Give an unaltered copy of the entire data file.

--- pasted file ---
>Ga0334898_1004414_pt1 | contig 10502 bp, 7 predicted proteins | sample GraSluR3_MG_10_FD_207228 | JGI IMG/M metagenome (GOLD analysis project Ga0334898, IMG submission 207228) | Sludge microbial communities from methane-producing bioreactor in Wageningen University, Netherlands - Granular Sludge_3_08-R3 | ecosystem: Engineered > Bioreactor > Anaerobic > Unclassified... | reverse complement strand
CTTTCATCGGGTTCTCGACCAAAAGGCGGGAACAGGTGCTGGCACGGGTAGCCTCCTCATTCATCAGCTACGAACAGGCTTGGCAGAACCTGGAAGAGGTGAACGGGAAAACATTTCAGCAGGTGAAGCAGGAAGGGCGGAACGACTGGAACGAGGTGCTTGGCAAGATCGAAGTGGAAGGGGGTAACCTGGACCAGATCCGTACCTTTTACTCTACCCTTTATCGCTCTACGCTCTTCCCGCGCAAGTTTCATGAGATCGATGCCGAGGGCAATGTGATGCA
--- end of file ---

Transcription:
>Ga0334898_1004414_pt1 | contig 10502 bp, 7 predicted proteins | sample GraSluR3_MG_10_FD_207228 | JGI IMG/M metagenome (GOLD analysis project Ga0334898, IMG submission 207228) | Sludge microbial communities from methane-producing bioreactor in Wageningen University, Netherlands - Granular Sludge_3_08-R3 | ecosystem: Engineered > Bioreactor > Anaerobic > Unclassified... | reverse complement strand
CTTTCATCGGGTTCTCGACCAAAAGGCGGGAACAGGTGCTGGCACGGGTAGCCTCCTCATTCATCAGCTACGAACAGGCTTGGCAGAACCTGGAAGAGGTGAACGGGAAAACATTTCAGCAGGTGAAGCAGGAAGGGCGGAACGACTGGAACGAGGTGCTTGGCAAGATCGAAGTGGAAGGGGGTAACCTGGACCAGATCCGTACCTTTTACTCTACCCTTTATCGCTCTACGCTCTTCCCGCGCAAGTTTCATGAGATCGATGCCGAGGGCAATGTGATGCA